7. Justin Upton - 324 Home Runs
Even if Upton didn't end up being the Hall of Fame-caliber player some thought he would be during his time with the Arizona Diamondbacks, he's still put together a pretty impressive career. The 34-year-old has eight seasons where he's hit 25 or more home runs.
6. Joey Votto - 331 Home Runs
Roy Halladay once told Votto that he wanted to kill him for stepping out of the box during his playoff no-hitter, but 2010's National League MVP could join 2010's NL Cy Young Award winner in Cooperstown one day. A lifetime Cincinnati Red, Votto homered 36 times in 2021, his age-37 season. Given that Votto is under contract through the 2023 season -- with a club option for 2024 -- the six-time All-Star seemingly still has a shot to top 400 home runs before his career concludes.
5. Robinson Canó - 334 Home Runs
Canó has now been suspended multiple time for failed performance-enhancing drug tests, which may doom his future Hall of Fame case. With that said, from a statistical sense, Canó is one of the greatest second basemen in MLB history. Between his stints with the New York Yankees and Seattle Mariners, Canó has eight seasons where he's hit 20 or more home runs. The 39-year-old is under contract with the New York Mets through the 2023 season.
4. Giancarlo Stanton - 347 Home Runs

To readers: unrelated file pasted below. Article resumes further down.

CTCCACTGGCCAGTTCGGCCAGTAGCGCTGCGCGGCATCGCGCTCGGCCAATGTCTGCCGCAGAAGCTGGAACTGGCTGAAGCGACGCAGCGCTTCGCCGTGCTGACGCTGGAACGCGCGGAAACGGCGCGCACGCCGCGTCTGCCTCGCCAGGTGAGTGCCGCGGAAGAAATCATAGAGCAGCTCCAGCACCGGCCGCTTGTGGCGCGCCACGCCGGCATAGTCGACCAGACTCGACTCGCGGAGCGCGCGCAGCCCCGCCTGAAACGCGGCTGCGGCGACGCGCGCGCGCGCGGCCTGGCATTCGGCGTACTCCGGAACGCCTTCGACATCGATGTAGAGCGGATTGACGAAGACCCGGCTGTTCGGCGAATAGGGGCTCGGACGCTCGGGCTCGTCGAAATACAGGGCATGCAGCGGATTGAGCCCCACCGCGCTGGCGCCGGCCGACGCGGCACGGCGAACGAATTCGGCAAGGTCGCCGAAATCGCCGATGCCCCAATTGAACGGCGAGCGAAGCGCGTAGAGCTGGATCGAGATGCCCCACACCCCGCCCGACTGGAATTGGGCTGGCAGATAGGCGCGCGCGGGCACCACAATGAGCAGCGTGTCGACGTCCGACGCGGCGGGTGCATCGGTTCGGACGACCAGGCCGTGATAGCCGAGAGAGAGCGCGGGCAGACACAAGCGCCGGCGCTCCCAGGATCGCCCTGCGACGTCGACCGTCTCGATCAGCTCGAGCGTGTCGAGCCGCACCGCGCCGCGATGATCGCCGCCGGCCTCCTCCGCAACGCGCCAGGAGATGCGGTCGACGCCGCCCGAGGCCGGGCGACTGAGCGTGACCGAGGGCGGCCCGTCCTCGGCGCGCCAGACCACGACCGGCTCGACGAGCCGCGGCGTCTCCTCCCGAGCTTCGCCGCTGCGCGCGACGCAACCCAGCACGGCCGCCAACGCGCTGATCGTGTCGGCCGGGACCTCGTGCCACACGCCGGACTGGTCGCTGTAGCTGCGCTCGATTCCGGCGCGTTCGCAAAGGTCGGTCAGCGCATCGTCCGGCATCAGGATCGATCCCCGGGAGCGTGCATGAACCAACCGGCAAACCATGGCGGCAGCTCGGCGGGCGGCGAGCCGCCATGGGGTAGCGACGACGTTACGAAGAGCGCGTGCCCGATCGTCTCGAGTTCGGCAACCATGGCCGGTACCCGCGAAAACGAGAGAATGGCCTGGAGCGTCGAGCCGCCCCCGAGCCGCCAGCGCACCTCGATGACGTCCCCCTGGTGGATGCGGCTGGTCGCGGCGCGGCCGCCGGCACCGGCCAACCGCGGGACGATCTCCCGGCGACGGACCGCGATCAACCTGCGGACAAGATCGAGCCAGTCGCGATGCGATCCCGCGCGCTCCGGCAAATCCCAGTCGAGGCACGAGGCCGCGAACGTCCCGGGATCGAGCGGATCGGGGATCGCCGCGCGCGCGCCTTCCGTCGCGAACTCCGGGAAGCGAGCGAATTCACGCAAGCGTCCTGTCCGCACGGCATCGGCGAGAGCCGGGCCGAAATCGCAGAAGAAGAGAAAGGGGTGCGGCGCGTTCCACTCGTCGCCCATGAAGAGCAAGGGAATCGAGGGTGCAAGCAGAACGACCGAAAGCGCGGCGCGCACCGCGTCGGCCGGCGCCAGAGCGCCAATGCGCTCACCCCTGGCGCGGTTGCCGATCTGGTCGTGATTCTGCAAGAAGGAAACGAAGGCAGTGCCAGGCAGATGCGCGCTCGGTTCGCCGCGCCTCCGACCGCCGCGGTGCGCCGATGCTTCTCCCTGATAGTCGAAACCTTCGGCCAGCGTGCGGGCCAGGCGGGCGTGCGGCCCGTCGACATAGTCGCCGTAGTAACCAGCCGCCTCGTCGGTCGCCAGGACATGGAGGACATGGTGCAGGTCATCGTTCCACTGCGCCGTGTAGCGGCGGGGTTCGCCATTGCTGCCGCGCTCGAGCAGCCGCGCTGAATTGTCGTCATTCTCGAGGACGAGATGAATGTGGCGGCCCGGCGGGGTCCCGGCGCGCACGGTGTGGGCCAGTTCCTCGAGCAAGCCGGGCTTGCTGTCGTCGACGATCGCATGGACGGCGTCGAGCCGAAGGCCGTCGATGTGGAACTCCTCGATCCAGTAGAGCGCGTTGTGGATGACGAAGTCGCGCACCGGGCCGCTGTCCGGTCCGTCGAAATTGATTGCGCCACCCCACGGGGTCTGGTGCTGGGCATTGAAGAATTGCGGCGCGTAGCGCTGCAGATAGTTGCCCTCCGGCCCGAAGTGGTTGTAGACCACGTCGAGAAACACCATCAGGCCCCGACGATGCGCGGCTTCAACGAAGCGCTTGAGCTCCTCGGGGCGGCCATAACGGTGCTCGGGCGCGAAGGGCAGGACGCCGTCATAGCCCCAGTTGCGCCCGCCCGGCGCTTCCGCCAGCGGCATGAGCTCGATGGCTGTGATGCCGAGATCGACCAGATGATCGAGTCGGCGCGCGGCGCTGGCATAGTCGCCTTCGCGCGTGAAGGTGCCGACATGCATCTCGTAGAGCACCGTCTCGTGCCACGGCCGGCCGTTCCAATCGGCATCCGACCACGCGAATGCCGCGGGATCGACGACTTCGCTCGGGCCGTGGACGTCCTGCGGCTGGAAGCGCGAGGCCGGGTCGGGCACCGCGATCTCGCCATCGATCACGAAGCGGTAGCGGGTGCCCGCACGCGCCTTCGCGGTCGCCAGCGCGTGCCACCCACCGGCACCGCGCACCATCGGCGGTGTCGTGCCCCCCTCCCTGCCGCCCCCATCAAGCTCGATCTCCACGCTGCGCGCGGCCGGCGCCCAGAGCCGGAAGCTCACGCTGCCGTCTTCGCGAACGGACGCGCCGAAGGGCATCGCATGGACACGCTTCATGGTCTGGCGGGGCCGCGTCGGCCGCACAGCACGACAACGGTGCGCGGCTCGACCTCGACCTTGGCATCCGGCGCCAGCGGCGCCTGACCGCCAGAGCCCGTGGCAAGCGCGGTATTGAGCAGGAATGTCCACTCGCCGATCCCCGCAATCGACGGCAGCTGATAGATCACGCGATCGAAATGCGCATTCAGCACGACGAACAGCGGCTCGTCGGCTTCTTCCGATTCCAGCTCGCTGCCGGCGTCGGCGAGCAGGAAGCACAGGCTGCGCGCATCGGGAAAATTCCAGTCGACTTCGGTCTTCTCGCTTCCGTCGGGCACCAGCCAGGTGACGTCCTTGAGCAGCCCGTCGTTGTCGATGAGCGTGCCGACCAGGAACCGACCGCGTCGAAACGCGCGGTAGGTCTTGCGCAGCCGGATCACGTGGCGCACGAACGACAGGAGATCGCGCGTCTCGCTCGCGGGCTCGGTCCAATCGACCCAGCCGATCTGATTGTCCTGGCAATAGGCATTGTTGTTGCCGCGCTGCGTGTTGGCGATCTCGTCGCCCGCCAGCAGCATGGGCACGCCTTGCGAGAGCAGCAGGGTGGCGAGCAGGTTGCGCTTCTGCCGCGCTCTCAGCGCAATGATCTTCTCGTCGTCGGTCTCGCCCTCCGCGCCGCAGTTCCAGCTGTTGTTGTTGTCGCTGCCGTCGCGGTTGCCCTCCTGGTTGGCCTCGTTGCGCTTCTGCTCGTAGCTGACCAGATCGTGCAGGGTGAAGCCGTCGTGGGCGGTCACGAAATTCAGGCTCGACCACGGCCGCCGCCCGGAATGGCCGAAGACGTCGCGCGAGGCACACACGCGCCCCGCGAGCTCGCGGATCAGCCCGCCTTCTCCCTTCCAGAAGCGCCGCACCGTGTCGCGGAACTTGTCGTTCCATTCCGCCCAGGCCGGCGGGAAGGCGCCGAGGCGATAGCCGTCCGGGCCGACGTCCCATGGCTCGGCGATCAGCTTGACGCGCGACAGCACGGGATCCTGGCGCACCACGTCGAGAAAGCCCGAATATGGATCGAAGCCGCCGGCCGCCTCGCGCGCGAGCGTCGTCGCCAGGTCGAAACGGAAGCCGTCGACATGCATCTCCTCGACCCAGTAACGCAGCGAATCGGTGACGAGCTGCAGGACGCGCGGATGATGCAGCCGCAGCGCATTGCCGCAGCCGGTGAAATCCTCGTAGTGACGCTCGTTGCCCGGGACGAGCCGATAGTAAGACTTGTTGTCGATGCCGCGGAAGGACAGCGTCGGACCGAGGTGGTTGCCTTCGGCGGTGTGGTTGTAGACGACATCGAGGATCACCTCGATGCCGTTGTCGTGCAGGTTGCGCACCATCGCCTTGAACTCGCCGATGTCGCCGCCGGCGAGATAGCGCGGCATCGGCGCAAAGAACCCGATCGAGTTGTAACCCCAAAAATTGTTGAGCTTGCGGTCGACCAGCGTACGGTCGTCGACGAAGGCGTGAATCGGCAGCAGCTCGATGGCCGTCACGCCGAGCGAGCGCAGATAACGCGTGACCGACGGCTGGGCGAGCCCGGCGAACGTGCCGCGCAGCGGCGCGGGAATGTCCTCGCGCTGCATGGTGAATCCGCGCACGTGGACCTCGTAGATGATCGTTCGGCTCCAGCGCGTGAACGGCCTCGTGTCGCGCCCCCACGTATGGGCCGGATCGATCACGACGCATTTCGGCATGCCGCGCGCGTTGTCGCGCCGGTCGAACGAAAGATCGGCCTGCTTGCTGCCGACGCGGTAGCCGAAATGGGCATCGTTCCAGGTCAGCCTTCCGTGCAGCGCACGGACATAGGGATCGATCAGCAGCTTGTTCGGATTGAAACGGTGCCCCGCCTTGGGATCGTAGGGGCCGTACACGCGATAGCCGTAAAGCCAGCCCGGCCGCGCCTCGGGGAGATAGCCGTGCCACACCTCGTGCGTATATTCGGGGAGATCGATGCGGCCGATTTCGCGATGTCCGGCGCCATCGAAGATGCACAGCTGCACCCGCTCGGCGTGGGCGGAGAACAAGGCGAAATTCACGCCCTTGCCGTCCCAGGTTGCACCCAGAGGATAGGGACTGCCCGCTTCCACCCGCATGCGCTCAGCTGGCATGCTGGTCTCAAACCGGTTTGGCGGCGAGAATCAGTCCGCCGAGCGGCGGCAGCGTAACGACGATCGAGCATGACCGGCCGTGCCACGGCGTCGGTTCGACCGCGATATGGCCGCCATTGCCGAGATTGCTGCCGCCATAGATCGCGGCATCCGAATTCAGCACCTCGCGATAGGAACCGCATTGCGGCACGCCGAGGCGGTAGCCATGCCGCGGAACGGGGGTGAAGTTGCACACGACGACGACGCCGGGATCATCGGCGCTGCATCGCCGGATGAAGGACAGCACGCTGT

While his time in New York has been injury-riddled, Stanton hit 267 home runs during his eight seasons with the Miami Marlins, which put him on track to top 500 in his career. Stanton -- who homered 59 times during his National League MVP campaign in 2017 -- is under contract through the 2027 season, with a club option for 2028.
3. Nelson Cruz - 449 Home Runs
Cruz didn't hit more than 10 home runs in a season until his age-28 campaign, but since breaking out with the Texas Rangers, he's developed into one of the greatest DHs in MLB history. Cruz is currently a free agent and will turn 42 during the 2022 season, but we wouldn't bet against his Boomstick getting him to 500 home runs before his career is over.
2. Miguel Cabrera - 502 Home Runs
Cabrera is one of the greatest players in the history of both the
Miami Marlins and Detroit Tigers, and is going to be a slam-dunk Hall of Famer when his career wraps up. The two-time American League MVP is under contract through the 2023 season, with the Tigers widely expected to decline their half of his $30 million mutual option for 2024. Cabrera -- who is currently 28th in MLB history with 502 home runs -- has said he plans to retire at the conclusion of his current contract.
1. Albert Pujols - 679 Home Runs
Pujols is a free agent at the time of publication, though after splitting the 2021 season with the Los Angeles Angels and Dodgers, the three-time National League MVP has said he would like to continue playing. Now 42, Pujols is fifth in MLB history with his 679 home runs. The 10-time All-Star is 17 home runs away from matching Alex Rodriguez's 696 career home runs, and 21 away from 700 in his career. If the pandemic didn't shorten the 2020 season to 60 games, Pujols might have been able to hit his 700th home run in 2022.